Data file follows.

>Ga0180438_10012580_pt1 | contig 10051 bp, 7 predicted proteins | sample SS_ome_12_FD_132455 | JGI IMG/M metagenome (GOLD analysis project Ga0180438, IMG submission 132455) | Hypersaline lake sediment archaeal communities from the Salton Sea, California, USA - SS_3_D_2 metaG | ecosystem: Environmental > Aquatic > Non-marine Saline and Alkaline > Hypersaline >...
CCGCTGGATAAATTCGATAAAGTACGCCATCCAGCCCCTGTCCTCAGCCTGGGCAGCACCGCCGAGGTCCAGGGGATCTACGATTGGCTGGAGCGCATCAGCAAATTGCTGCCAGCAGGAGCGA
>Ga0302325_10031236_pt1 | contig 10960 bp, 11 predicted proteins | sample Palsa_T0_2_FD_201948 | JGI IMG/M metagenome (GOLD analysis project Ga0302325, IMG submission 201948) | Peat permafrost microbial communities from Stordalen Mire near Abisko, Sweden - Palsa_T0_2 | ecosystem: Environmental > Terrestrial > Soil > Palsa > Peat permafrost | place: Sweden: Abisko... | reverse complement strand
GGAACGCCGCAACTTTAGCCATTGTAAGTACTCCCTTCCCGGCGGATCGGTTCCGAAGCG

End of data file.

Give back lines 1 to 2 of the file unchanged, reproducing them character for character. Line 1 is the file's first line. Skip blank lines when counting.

>Ga0180438_10012580_pt1 | contig 10051 bp, 7 predicted proteins | sample SS_ome_12_FD_132455 | JGI IMG/M metagenome (GOLD analysis project Ga0180438, IMG submission 132455) | Hypersaline lake sediment archaeal communities from the Salton Sea, California, USA - SS_3_D_2 metaG | ecosystem: Environmental > Aquatic > Non-marine Saline and Alkaline > Hypersaline >...
CCGCTGGATAAATTCGATAAAGTACGCCATCCAGCCCCTGTCCTCAGCCTGGGCAGCACCGCCGAGGTCCAGGGGATCTACGATTGGCTGGAGCGCATCAGCAAATTGCTGCCAGCAGGAGCGA